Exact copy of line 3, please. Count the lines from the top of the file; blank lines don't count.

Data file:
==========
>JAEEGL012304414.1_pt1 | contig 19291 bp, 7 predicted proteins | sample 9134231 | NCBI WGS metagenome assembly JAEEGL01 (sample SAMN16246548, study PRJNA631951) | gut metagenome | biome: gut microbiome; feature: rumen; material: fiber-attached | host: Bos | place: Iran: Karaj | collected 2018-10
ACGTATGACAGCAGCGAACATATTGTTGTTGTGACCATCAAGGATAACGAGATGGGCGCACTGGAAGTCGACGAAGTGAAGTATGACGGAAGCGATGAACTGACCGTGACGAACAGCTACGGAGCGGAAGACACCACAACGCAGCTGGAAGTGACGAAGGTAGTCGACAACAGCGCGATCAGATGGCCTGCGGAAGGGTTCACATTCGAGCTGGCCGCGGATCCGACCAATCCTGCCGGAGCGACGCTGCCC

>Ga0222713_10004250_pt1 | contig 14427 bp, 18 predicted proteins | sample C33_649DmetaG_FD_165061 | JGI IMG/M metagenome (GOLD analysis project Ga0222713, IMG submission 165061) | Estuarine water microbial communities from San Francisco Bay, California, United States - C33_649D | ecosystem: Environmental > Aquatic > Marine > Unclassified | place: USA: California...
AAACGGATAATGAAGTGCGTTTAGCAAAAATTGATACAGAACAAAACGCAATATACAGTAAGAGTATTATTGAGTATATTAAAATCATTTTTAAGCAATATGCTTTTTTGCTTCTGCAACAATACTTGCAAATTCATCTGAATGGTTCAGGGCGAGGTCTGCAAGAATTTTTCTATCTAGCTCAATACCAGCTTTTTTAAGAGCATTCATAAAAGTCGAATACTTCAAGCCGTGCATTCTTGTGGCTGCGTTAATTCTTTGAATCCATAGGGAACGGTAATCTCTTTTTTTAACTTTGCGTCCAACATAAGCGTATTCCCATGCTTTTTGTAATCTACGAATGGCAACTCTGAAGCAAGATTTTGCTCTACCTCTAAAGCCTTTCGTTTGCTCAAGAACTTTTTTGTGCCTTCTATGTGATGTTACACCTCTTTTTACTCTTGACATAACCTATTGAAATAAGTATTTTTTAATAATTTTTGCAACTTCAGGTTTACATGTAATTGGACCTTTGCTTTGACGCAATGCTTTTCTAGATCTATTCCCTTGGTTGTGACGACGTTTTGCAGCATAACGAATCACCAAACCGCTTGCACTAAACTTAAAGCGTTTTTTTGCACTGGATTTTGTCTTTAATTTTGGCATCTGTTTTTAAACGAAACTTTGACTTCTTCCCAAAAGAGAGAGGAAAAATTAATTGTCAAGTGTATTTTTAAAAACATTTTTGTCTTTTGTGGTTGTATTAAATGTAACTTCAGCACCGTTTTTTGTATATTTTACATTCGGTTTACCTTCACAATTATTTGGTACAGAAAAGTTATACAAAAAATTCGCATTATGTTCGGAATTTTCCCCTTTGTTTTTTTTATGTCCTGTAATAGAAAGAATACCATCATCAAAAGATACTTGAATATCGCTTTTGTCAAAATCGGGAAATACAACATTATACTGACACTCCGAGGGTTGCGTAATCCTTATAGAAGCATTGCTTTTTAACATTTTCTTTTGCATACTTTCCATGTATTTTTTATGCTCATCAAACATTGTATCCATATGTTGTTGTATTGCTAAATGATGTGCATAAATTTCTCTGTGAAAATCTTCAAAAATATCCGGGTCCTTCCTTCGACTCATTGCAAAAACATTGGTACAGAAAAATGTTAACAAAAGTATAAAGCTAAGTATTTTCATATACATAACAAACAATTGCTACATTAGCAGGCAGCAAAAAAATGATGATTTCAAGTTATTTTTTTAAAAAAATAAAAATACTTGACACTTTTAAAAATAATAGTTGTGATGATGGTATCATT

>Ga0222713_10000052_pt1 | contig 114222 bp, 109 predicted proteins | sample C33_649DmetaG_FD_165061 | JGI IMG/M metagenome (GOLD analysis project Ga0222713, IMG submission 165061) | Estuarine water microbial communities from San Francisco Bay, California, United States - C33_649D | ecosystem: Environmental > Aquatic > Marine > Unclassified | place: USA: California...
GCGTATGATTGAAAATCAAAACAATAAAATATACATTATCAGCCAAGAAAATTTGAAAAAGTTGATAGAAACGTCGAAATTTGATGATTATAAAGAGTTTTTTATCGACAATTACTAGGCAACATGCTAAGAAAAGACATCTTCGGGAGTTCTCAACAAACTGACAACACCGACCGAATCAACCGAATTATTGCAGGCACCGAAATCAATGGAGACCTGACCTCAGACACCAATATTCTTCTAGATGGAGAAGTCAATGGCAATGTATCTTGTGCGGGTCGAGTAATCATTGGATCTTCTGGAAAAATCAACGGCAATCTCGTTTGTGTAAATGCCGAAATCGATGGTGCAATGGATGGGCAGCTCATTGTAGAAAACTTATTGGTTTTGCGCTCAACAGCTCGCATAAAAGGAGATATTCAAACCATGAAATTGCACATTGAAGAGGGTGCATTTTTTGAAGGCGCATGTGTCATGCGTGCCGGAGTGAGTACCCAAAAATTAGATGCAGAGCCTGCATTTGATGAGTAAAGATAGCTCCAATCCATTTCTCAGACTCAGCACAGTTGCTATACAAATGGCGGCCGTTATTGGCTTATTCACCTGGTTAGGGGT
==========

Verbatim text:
>Ga0222713_10004250_pt1 | contig 14427 bp, 18 predicted proteins | sample C33_649DmetaG_FD_165061 | JGI IMG/M metagenome (GOLD analysis project Ga0222713, IMG submission 165061) | Estuarine water microbial communities from San Francisco Bay, California, United States - C33_649D | ecosystem: Environmental > Aquatic > Marine > Unclassified | place: USA: California...